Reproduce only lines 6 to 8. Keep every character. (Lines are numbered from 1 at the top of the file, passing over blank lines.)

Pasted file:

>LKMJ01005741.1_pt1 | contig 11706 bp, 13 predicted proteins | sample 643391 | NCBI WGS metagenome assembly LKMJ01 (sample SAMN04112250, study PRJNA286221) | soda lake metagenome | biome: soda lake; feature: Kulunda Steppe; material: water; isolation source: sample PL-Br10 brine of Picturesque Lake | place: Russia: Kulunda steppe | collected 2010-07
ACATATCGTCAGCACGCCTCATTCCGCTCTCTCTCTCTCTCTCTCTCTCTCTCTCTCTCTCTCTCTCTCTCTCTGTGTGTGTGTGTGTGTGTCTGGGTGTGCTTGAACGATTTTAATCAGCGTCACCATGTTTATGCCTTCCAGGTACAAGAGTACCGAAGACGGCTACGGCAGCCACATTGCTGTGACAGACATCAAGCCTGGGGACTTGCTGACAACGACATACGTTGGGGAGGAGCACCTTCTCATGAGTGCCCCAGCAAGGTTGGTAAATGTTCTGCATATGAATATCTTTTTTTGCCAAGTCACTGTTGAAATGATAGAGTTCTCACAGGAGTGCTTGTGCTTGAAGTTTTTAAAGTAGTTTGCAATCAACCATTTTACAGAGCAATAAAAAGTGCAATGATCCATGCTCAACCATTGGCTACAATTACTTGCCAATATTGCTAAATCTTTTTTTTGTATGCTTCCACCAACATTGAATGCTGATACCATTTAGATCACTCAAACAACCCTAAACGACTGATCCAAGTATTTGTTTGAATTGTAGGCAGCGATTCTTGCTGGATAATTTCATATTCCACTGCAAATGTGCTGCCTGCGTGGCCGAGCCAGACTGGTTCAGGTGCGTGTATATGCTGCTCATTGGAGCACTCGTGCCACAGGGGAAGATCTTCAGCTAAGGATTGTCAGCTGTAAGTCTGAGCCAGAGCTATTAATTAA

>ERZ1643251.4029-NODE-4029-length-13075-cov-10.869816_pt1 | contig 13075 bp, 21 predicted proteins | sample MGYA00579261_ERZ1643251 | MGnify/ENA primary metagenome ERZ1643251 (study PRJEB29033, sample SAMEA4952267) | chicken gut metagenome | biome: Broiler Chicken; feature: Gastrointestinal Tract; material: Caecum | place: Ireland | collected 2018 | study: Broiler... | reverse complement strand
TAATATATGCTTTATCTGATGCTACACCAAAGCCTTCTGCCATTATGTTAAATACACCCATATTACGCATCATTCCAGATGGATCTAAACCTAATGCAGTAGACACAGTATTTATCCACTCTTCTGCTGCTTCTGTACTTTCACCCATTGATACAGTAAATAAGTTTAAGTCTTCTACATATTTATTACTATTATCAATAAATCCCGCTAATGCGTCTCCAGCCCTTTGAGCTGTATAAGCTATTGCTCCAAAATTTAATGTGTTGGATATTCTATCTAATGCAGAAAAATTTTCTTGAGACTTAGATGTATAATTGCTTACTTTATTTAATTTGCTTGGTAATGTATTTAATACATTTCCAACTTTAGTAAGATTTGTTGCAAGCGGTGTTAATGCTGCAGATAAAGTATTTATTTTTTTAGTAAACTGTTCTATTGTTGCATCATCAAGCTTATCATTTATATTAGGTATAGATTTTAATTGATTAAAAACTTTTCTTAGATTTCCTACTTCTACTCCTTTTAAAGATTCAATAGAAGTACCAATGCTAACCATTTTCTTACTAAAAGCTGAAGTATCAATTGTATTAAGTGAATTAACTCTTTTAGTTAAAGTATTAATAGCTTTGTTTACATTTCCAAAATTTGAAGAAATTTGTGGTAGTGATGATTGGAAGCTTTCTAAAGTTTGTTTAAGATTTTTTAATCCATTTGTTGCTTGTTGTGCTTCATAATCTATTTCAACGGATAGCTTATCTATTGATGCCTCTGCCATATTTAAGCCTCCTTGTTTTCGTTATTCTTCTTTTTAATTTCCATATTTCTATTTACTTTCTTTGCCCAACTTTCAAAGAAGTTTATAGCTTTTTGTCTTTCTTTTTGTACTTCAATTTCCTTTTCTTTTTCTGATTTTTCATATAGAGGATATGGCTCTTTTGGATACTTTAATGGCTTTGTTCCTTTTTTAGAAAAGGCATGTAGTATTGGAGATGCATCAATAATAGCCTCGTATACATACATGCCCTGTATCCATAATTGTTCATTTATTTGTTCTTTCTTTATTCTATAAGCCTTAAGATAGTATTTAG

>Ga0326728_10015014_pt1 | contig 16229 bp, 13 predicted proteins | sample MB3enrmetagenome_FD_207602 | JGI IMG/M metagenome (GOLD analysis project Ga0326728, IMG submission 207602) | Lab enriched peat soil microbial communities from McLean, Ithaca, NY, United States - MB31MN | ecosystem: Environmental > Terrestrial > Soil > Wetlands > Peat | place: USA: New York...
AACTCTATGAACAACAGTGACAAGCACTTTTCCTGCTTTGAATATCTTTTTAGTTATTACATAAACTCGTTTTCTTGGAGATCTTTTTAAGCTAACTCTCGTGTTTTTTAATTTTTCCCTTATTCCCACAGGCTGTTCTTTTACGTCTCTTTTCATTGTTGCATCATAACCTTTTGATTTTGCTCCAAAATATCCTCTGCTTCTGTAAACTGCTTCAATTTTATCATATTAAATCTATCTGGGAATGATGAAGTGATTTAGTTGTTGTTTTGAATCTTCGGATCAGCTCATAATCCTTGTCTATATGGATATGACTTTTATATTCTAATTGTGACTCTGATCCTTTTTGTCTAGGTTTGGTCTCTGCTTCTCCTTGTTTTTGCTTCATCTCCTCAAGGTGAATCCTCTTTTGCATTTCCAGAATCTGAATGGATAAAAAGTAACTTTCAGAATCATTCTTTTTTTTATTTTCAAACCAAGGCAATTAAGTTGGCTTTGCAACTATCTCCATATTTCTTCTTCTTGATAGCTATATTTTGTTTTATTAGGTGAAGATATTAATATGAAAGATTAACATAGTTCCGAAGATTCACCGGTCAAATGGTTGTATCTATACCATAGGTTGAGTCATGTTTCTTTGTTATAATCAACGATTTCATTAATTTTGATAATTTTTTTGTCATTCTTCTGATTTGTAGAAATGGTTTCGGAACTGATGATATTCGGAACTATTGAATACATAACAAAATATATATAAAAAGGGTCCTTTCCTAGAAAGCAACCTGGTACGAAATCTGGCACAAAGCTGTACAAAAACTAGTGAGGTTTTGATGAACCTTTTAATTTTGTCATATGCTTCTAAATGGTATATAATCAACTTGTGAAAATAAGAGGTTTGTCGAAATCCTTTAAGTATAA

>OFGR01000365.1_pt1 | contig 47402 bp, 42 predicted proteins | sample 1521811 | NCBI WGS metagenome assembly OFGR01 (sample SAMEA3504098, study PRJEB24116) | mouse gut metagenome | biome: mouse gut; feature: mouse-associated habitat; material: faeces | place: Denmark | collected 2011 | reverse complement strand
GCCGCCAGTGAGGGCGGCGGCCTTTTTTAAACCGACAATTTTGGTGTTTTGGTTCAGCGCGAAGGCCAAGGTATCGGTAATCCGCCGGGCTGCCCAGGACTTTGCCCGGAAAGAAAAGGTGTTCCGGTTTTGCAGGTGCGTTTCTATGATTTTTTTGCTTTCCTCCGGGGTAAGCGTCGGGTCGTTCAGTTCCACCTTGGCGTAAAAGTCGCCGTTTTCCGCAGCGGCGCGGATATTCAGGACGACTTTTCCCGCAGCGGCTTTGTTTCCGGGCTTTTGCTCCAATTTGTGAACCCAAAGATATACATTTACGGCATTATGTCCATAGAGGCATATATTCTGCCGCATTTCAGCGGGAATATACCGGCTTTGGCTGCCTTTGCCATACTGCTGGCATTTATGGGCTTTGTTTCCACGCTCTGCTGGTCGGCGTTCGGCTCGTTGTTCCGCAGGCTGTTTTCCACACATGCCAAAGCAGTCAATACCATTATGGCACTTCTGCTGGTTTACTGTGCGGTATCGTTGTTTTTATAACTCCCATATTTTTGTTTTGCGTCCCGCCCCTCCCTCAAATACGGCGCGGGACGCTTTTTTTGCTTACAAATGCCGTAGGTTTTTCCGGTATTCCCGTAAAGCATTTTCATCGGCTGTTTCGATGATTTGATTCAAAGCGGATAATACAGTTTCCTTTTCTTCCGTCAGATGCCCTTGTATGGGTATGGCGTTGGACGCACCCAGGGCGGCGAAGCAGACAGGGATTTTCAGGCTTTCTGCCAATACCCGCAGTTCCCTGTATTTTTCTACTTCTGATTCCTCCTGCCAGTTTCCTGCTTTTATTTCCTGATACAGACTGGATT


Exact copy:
AACTCTATGAACAACAGTGACAAGCACTTTTCCTGCTTTGAATATCTTTTTAGTTATTACATAAACTCGTTTTCTTGGAGATCTTTTTAAGCTAACTCTCGTGTTTTTTAATTTTTCCCTTATTCCCACAGGCTGTTCTTTTACGTCTCTTTTCATTGTTGCATCATAACCTTTTGATTTTGCTCCAAAATATCCTCTGCTTCTGTAAACTGCTTCAATTTTATCATATTAAATCTATCTGGGAATGATGAAGTGATTTAGTTGTTGTTTTGAATCTTCGGATCAGCTCATAATCCTTGTCTATATGGATATGACTTTTATATTCTAATTGTGACTCTGATCCTTTTTGTCTAGGTTTGGTCTCTGCTTCTCCTTGTTTTTGCTTCATCTCCTCAAGGTGAATCCTCTTTTGCATTTCCAGAATCTGAATGGATAAAAAGTAACTTTCAGAATCATTCTTTTTTTTATTTTCAAACCAAGGCAATTAAGTTGGCTTTGCAACTATCTCCATATTTCTTCTTCTTGATAGCTATATTTTGTTTTATTAGGTGAAGATATTAATATGAAAGATTAACATAGTTCCGAAGATTCACCGGTCAAATGGTTGTATCTATACCATAGGTTGAGTCATGTTTCTTTGTTATAATCAACGATTTCATTAATTTTGATAATTTTTTTGTCATTCTTCTGATTTGTAGAAATGGTTTCGGAACTGATGATATTCGGAACTATTGAATACATAACAAAATATATATAAAAAGGGTCCTTTCCTAGAAAGCAACCTGGTACGAAATCTGGCACAAAGCTGTACAAAAACTAGTGAGGTTTTGATGAACCTTTTAATTTTGTCATATGCTTCTAAATGGTATATAATCAACTTGTGAAAATAAGAGGTTTGTCGAAATCCTTTAAGTATAA

>OFGR01000365.1_pt1 | contig 47402 bp, 42 predicted proteins | sample 1521811 | NCBI WGS metagenome assembly OFGR01 (sample SAMEA3504098, study PRJEB24116) | mouse gut metagenome | biome: mouse gut; feature: mouse-associated habitat; material: faeces | place: Denmark | collected 2011 | reverse complement strand
GCCGCCAGTGAGGGCGGCGGCCTTTTTTAAACCGACAATTTTGGTGTTTTGGTTCAGCGCGAAGGCCAAGGTATCGGTAATCCGCCGGGCTGCCCAGGACTTTGCCCGGAAAGAAAAGGTGTTCCGGTTTTGCAGGTGCGTTTCTATGATTTTTTTGCTTTCCTCCGGGGTAAGCGTCGGGTCGTTCAGTTCCACCTTGGCGTAAAAGTCGCCGTTTTCCGCAGCGGCGCGGATATTCAGGACGACTTTTCCCGCAGCGGCTTTGTTTCCGGGCTTTTGCTCCAATTTGTGAACCCAAAGATATACATTTACGGCATTATGTCCATAGAGGCATATATTCTGCCGCATTTCAGCGGGAATATACCGGCTTTGGCTGCCTTTGCCATACTGCTGGCATTTATGGGCTTTGTTTCCACGCTCTGCTGGTCGGCGTTCGGCTCGTTGTTCCGCAGGCTGTTTTCCACACATGCCAAAGCAGTCAATACCATTATGGCACTTCTGCTGGTTTACTGTGCGGTATCGTTGTTTTTATAACTCCCATATTTTTGTTTTGCGTCCCGCCCCTCCCTCAAATACGGCGCGGGACGCTTTTTTTGCTTACAAATGCCGTAGGTTTTTCCGGTATTCCCGTAAAGCATTTTCATCGGCTGTTTCGATGATTTGATTCAAAGCGGATAATACAGTTTCCTTTTCTTCCGTCAGATGCCCTTGTATGGGTATGGCGTTGGACGCACCCAGGGCGGCGAAGCAGACAGGGATTTTCAGGCTTTCTGCCAATACCCGCAGTTCCCTGTATTTTTCTACTTCTGATTCCTCCTGCCAGTTTCCTGCTTTTATTTCCTGATACAGACTGGATT